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Honor X9b review: Betting big on durability

At 25,999, the Honor X9b is priced fairly for what it offers – a durable design and strong battery life. But it still has a long way to go to match its rivals

The Honor X9b comes in Sunrise Orange (with the vegan leather rear panel) and Midnight Black (the more understated of the two).

By Sahil Bhalla

LAST PUBLISHED 24.04.2024  |  12:05 PM IST

After a tumultuous time on the sidelines, Honor, or rather HTech, came back roaring in India with the Honor 90. A few months on from that, HTech is back with another mid-ranger -- the Honor X9b, which is priced at 25,999. It has a design language that’s eerily similar to the Realme 12 series. The Honor X9b comes in Sunrise Orange (with the vegan leather rear panel) and Midnight Black (the more understated of the two).

The smartphone offers a sleek and lightweight build with a good in-hand feel. It’s got curved edges that help enhance the grip. It comes with an official IP53 rating for water and dust resistance, adding to the reliability and durability of the smartphone.


Also read: Honor 90 review: A mid-range smartphone that feels premium

The last part of the sentence is what Honor has been focusing on. The “ultra-bounce 360-degree anti-drop resistance and cutting-edge cushioning technology" is something we’ve heard one too many times from the company. The company suggests that the smartphone doesn’t require tempered glass as the screen, by itself, is very durable.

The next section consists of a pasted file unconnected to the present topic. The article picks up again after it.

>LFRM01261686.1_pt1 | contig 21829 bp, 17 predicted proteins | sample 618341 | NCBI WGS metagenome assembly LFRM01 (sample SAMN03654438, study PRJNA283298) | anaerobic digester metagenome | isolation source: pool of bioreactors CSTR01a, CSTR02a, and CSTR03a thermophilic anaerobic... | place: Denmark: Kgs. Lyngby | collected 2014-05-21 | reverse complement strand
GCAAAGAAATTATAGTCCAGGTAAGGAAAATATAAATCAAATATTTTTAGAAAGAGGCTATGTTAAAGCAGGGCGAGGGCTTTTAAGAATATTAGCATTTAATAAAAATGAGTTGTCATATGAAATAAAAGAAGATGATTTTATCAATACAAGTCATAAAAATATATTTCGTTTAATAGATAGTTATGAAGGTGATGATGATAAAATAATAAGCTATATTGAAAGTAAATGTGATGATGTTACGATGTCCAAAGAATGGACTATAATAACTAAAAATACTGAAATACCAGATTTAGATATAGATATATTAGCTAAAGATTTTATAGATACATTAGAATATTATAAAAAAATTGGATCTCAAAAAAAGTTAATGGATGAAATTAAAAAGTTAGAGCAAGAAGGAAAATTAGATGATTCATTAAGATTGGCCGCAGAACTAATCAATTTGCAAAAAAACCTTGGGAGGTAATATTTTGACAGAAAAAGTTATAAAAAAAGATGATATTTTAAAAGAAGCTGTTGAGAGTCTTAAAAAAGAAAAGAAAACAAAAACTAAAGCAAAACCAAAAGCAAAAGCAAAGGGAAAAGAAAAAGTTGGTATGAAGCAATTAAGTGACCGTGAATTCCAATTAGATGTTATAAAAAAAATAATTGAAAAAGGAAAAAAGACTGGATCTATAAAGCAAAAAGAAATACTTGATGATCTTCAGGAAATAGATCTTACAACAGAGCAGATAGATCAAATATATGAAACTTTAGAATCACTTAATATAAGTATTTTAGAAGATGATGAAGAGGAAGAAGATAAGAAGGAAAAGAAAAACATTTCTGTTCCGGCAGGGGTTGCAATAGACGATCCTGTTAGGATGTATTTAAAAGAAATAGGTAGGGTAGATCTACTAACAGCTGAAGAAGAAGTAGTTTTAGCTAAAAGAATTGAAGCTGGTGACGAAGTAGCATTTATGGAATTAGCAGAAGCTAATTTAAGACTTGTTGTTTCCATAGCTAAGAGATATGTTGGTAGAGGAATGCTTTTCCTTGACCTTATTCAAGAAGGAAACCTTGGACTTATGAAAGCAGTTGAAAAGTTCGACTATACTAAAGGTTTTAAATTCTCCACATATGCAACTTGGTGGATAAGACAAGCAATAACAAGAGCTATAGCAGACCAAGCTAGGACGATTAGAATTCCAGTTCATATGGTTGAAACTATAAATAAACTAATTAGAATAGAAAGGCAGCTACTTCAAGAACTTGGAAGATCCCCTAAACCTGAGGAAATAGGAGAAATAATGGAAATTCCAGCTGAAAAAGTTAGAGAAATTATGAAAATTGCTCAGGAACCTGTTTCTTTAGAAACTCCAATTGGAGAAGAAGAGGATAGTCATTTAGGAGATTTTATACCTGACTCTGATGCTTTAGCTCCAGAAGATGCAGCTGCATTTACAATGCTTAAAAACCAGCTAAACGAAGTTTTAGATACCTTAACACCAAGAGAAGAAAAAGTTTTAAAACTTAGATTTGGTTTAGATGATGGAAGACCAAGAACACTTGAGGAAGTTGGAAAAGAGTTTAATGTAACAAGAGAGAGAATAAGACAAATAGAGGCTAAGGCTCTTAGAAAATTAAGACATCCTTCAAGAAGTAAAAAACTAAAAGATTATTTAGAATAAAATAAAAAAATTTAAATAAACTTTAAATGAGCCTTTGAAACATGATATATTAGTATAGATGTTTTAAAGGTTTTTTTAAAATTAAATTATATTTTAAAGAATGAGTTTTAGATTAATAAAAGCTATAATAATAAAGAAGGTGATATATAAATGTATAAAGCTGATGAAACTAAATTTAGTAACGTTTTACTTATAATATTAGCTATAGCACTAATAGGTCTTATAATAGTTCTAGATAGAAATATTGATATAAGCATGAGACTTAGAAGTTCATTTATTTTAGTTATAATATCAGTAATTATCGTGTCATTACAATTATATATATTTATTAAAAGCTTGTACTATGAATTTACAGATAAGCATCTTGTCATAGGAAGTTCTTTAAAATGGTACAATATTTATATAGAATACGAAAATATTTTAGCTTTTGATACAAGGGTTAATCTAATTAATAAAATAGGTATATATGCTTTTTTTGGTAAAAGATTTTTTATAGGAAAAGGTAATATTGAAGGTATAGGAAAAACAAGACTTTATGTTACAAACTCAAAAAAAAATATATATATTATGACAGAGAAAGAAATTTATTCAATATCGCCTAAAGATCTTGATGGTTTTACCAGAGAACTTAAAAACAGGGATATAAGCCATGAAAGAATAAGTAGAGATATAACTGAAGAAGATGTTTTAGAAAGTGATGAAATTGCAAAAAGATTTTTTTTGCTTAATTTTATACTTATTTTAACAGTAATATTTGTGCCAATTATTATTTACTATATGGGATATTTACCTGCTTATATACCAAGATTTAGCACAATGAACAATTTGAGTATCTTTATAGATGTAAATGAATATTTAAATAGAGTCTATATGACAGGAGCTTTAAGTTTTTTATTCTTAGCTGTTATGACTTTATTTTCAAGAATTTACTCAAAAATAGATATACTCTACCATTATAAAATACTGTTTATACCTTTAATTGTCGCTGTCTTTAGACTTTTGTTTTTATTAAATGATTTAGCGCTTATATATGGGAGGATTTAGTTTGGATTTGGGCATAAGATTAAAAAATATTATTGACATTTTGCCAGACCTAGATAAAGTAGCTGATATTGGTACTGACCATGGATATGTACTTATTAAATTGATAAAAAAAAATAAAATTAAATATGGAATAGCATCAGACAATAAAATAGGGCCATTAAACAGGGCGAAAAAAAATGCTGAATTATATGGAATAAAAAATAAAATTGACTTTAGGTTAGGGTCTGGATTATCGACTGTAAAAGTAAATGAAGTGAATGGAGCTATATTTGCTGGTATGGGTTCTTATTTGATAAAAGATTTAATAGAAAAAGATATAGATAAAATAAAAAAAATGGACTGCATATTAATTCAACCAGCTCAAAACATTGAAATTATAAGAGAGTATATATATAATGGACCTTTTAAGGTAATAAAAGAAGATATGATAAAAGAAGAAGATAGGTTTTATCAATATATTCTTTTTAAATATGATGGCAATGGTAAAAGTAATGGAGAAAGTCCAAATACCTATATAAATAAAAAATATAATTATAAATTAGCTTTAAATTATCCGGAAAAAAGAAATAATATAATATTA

Let’s not get excited here. Don’t go buying the smartphone thinking it is unbreakable. Don’t throw it across the room, and don’t even think about running a car over it. The display may be durable but it will eventually buckle under the pressure.

The Honor X9b weighs in at 185g and has a thickness of 7.98mm. That it feels sturdy can be quite the illusion here. Yes, the build quality is superb, but don’t take that for granted. Honor says that the smartphone can survive drops of 1.5 meters. The key here is that this isn’t a rugged phone. The company, instead, relies on three layers of shock-absorbing cushioning material applied to the frame. Furthermore, the company claims that the smartphone can survive drops on hard surfaces like marble.